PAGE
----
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Be Prepared for the New Normal

Chris Lose • LD at LargeMarch 2021 • March 4, 2021

Illustration by John Sauer –

I don’t have much to do these days but talk. I sit at my computer, daydreaming about the wonderful days of shows past. I let my mind wander in delightful reminiscence of audiences cheering, crowds roaring and fans dancing. I long for the smells of a beer-soaked lighting snake, a diesel-soaked loading dock and southern catering. After a few days of retrospect, my mind is forced to look forward to the future. I can’t help but wonder what kind of an industry we will be returning to after the isolation period. My monkey brain wants to go back to the old ways of doing things. My carefree optimism demands that we go back to packed houses with thousands of like-minded individuals wanting to let go and celebrate a communal life.

My rational pragmatism refuses to let me grasp so tightly to those outdated notions, though. I know that we will need to make some changes to move forward. Jack Canfield, author of Chicken Soup for the Soul, once wrote, “Change is inevitable in life. You can either resist it and potentially get run over by it, or you can choose to cooperate with it, adapt to it, and learn how to benefit from it. When you embrace change you will begin to see it as an opportunity for growth.” With that in mind, I hope you will allow me to indulge in some wild speculation and semi-informed forecasting. Here are some predictions towards what I think we can expect in the post-pandemic concert touring industry.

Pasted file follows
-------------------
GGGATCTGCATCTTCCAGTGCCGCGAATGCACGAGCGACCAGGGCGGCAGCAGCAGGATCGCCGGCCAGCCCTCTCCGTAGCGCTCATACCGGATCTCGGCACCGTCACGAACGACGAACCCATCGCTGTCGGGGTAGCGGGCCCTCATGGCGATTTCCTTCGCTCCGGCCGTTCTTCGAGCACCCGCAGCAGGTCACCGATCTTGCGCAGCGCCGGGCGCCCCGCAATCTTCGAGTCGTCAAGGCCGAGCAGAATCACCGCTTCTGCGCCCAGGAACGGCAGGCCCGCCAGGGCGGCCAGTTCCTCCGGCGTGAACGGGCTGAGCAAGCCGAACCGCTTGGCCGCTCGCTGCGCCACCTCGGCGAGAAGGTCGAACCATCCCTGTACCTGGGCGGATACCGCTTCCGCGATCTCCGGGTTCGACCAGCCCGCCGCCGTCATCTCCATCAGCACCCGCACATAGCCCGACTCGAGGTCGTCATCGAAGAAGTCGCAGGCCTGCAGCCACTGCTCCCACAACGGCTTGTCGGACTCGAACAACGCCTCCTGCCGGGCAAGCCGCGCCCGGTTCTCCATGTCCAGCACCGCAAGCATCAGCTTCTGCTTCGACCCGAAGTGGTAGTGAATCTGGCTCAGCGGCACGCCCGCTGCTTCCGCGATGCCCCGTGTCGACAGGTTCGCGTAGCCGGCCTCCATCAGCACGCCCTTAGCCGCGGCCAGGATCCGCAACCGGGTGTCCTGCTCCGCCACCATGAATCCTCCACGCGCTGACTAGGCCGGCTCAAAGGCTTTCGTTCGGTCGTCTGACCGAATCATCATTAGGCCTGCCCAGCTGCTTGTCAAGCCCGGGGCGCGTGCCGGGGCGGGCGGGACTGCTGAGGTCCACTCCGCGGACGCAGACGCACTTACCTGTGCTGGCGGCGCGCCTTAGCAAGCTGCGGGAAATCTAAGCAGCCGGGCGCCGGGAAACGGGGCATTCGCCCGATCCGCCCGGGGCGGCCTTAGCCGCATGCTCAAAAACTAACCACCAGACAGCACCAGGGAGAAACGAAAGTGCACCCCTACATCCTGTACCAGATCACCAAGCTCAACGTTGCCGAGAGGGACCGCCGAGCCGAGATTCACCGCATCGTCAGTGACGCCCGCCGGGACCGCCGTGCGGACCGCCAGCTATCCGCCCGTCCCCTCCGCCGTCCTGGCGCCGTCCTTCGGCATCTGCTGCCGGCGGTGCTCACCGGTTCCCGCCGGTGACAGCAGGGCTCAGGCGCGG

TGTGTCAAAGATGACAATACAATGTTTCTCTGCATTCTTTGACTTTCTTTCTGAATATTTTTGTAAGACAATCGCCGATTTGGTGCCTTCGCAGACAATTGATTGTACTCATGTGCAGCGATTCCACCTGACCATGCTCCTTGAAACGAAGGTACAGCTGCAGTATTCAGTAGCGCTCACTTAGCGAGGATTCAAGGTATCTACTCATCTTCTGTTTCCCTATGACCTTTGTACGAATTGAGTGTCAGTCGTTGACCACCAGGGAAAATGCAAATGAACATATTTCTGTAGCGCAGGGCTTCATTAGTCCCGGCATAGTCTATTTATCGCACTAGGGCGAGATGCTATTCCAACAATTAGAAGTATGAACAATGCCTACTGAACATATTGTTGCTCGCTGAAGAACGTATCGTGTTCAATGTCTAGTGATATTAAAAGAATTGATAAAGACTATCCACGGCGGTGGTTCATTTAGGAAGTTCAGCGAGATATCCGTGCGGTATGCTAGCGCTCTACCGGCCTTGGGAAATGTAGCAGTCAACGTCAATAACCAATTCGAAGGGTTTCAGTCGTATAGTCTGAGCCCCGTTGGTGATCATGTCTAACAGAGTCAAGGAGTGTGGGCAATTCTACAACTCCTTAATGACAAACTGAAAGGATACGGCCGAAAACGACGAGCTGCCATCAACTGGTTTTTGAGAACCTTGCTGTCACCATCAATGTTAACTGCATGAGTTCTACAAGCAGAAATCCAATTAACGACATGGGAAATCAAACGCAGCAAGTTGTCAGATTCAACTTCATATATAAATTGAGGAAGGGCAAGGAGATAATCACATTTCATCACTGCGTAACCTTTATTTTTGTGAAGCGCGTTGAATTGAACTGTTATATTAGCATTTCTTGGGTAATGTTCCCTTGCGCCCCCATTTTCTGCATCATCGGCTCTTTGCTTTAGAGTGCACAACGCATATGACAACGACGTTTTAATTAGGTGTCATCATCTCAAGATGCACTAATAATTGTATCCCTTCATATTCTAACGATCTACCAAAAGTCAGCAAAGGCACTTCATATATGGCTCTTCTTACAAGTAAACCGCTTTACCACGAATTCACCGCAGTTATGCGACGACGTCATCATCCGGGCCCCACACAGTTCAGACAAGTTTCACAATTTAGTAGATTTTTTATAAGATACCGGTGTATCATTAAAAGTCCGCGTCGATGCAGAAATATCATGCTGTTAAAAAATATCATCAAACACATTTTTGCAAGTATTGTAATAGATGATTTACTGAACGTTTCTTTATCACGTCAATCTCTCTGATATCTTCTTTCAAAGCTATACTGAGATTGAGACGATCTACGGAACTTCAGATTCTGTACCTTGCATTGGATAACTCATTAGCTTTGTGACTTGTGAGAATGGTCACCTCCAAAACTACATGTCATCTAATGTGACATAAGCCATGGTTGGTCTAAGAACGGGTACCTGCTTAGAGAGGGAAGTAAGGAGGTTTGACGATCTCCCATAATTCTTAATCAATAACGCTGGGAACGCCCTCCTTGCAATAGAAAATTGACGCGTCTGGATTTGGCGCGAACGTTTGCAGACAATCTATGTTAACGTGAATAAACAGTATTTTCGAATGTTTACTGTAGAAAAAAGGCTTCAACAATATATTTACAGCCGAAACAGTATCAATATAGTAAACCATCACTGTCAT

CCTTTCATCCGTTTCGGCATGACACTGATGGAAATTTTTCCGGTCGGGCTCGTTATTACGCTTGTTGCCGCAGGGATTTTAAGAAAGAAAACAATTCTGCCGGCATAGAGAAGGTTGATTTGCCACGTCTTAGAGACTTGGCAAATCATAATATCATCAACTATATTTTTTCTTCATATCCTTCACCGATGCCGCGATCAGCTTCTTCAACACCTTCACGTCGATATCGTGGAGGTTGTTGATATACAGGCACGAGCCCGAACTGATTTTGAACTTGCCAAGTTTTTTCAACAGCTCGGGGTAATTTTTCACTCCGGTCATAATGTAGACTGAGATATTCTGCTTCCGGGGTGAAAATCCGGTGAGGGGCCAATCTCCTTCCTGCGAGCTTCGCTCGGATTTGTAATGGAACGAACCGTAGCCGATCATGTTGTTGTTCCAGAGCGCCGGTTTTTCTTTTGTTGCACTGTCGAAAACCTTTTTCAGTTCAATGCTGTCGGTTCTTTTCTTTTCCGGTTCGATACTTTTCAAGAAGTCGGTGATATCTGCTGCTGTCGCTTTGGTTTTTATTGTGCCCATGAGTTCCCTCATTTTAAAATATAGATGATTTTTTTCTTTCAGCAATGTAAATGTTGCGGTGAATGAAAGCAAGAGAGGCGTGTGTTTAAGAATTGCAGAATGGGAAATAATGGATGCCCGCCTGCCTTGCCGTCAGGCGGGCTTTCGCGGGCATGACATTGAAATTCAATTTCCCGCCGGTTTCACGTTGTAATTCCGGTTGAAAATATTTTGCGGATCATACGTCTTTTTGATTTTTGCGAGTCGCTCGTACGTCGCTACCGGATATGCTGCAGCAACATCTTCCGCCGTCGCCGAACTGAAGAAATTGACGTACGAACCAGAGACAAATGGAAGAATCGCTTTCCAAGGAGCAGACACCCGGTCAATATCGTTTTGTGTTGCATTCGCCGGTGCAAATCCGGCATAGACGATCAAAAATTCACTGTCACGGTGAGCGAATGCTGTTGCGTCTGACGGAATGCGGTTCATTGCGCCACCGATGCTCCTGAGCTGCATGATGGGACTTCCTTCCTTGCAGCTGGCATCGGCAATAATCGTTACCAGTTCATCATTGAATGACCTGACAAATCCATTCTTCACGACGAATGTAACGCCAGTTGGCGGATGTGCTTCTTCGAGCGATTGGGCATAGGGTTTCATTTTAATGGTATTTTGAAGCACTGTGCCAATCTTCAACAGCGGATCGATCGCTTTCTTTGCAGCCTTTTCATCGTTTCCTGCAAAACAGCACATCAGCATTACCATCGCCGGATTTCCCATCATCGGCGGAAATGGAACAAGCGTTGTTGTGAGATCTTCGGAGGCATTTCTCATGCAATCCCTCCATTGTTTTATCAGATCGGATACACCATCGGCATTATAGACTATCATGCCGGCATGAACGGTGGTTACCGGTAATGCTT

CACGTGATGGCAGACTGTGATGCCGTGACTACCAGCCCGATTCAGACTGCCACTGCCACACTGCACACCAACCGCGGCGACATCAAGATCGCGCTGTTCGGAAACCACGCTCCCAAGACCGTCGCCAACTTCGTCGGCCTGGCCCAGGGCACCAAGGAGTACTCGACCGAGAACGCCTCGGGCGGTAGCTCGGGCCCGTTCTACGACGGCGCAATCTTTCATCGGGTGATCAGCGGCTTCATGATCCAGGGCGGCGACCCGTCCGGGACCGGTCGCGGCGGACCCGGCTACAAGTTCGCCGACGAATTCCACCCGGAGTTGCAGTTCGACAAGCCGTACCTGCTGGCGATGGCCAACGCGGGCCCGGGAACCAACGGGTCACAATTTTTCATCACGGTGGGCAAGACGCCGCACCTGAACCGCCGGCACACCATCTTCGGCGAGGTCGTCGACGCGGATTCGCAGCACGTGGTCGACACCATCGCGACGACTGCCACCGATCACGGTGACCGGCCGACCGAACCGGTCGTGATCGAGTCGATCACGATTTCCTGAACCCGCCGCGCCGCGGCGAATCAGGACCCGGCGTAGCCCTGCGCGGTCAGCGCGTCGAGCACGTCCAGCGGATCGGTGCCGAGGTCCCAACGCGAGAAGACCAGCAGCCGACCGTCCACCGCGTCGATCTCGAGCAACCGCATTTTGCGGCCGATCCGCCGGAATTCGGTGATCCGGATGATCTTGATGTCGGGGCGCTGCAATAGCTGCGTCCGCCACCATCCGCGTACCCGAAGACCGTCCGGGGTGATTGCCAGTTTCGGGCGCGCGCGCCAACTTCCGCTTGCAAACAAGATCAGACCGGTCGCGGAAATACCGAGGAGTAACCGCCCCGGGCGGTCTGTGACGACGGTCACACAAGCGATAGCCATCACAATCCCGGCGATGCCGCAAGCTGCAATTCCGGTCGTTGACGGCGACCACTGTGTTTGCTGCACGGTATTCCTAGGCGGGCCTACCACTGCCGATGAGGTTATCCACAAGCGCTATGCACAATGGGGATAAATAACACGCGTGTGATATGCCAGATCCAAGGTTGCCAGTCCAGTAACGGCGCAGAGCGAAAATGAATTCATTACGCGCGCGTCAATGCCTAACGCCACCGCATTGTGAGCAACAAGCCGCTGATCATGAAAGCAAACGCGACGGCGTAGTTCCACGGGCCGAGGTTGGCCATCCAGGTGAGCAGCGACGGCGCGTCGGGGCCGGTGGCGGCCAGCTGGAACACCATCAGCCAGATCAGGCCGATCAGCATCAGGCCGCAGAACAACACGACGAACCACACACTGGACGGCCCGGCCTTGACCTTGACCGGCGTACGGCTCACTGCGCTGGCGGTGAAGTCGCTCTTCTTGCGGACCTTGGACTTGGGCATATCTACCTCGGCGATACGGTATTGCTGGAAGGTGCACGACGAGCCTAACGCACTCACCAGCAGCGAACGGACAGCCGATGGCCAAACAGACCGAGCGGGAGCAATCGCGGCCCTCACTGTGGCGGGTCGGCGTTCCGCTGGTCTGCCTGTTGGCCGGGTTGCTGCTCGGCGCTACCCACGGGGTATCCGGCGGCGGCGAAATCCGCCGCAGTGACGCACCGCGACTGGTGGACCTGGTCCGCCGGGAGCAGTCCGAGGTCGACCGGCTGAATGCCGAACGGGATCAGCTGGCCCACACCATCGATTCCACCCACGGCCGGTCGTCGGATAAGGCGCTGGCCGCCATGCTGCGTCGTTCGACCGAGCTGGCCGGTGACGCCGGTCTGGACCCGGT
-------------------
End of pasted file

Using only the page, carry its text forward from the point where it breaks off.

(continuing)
‡‡         We Will Prioritize Mental Health

The touring life does not lend itself to coddling and comfort. This current pandemic has exposed the lack of a sufficient social safety net in some countries. Too many people are living paycheck to paycheck out on the road. This exhaustive lifestyle paired with a lack of support can lead to frayed mental states. Life on the edge is figuratively one step from the depths of depression.

Future touring productions will be forced to deal with this reality. I foresee a prioritization of mental wellness checks, a willingness to make time for conversation, and acceptance of our fallibility as emotional creatures. This newfound respect will materialize in extended breaks, onsite puppy play-days, community building activities and open discussions between coworkers about family life and mental strains.